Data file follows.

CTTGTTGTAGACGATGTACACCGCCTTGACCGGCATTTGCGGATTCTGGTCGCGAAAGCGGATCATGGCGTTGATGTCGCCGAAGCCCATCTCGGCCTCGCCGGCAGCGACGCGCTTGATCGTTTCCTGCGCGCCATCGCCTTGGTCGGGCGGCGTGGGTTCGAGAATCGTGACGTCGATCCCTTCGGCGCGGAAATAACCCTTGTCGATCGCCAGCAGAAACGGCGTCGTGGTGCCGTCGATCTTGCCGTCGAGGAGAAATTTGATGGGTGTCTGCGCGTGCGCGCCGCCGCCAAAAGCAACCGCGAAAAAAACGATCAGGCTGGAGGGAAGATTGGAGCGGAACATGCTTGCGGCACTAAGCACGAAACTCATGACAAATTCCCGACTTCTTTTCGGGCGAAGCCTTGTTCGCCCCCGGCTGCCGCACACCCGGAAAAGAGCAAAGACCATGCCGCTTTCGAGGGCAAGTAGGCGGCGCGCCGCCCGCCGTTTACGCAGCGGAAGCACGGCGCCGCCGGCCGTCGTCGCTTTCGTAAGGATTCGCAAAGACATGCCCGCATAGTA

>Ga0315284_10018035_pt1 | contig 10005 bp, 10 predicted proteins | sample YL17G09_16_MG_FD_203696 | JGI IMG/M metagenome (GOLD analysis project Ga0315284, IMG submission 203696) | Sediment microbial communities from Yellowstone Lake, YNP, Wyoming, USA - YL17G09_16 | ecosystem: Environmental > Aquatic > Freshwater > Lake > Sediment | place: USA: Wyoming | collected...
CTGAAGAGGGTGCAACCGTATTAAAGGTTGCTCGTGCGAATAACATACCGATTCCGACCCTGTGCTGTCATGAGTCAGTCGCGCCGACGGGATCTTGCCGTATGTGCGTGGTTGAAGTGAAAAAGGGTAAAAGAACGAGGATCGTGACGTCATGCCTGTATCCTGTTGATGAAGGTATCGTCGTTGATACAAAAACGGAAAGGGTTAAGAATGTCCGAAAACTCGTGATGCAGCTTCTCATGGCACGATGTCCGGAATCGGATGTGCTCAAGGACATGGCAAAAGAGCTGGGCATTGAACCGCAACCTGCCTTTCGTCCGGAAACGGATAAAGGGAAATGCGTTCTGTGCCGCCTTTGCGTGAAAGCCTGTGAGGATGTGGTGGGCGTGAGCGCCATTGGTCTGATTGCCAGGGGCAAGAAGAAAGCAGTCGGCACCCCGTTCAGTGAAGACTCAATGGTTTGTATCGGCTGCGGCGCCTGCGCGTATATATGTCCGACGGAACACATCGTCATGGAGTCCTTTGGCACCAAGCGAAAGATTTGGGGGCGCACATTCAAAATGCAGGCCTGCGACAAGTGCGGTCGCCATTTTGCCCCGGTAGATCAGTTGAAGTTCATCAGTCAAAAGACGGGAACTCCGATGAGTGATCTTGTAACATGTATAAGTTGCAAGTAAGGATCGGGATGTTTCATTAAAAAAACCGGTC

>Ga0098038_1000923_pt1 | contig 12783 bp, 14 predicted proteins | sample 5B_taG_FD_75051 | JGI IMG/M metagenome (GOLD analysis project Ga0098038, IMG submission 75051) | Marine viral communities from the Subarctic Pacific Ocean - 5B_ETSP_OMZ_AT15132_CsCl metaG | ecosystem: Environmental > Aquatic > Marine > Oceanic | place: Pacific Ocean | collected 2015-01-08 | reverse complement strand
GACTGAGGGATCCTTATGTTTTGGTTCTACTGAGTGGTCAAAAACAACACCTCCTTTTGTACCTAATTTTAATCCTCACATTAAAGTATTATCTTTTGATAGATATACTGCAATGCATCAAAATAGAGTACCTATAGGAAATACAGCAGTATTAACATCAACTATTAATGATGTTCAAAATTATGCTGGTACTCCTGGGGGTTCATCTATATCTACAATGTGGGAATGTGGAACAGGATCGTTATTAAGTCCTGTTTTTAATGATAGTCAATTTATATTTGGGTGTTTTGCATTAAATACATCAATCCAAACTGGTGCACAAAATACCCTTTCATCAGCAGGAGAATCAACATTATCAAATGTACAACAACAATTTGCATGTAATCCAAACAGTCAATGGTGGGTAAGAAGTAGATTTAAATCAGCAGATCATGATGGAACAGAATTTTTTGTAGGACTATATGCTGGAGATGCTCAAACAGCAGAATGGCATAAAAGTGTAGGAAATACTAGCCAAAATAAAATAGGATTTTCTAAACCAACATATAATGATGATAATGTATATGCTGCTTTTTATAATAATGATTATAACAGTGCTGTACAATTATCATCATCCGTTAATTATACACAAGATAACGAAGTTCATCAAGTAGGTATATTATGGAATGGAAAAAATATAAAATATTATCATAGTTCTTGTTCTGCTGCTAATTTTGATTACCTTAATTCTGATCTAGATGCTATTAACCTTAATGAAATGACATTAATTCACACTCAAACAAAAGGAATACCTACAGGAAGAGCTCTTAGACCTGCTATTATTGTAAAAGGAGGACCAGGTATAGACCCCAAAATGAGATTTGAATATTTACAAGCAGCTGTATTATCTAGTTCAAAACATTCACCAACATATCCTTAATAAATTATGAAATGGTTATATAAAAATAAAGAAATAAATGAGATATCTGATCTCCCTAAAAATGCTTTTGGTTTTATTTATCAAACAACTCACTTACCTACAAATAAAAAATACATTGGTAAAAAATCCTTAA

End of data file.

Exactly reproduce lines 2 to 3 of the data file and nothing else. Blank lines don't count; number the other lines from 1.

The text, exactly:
>Ga0315284_10018035_pt1 | contig 10005 bp, 10 predicted proteins | sample YL17G09_16_MG_FD_203696 | JGI IMG/M metagenome (GOLD analysis project Ga0315284, IMG submission 203696) | Sediment microbial communities from Yellowstone Lake, YNP, Wyoming, USA - YL17G09_16 | ecosystem: Environmental > Aquatic > Freshwater > Lake > Sediment | place: USA: Wyoming | collected...
CTGAAGAGGGTGCAACCGTATTAAAGGTTGCTCGTGCGAATAACATACCGATTCCGACCCTGTGCTGTCATGAGTCAGTCGCGCCGACGGGATCTTGCCGTATGTGCGTGGTTGAAGTGAAAAAGGGTAAAAGAACGAGGATCGTGACGTCATGCCTGTATCCTGTTGATGAAGGTATCGTCGTTGATACAAAAACGGAAAGGGTTAAGAATGTCCGAAAACTCGTGATGCAGCTTCTCATGGCACGATGTCCGGAATCGGATGTGCTCAAGGACATGGCAAAAGAGCTGGGCATTGAACCGCAACCTGCCTTTCGTCCGGAAACGGATAAAGGGAAATGCGTTCTGTGCCGCCTTTGCGTGAAAGCCTGTGAGGATGTGGTGGGCGTGAGCGCCATTGGTCTGATTGCCAGGGGCAAGAAGAAAGCAGTCGGCACCCCGTTCAGTGAAGACTCAATGGTTTGTATCGGCTGCGGCGCCTGCGCGTATATATGTCCGACGGAACACATCGTCATGGAGTCCTTTGGCACCAAGCGAAAGATTTGGGGGCGCACATTCAAAATGCAGGCCTGCGACAAGTGCGGTCGCCATTTTGCCCCGGTAGATCAGTTGAAGTTCATCAGTCAAAAGACGGGAACTCCGATGAGTGATCTTGTAACATGTATAAGTTGCAAGTAAGGATCGGGATGTTTCATTAAAAAAACCGGTC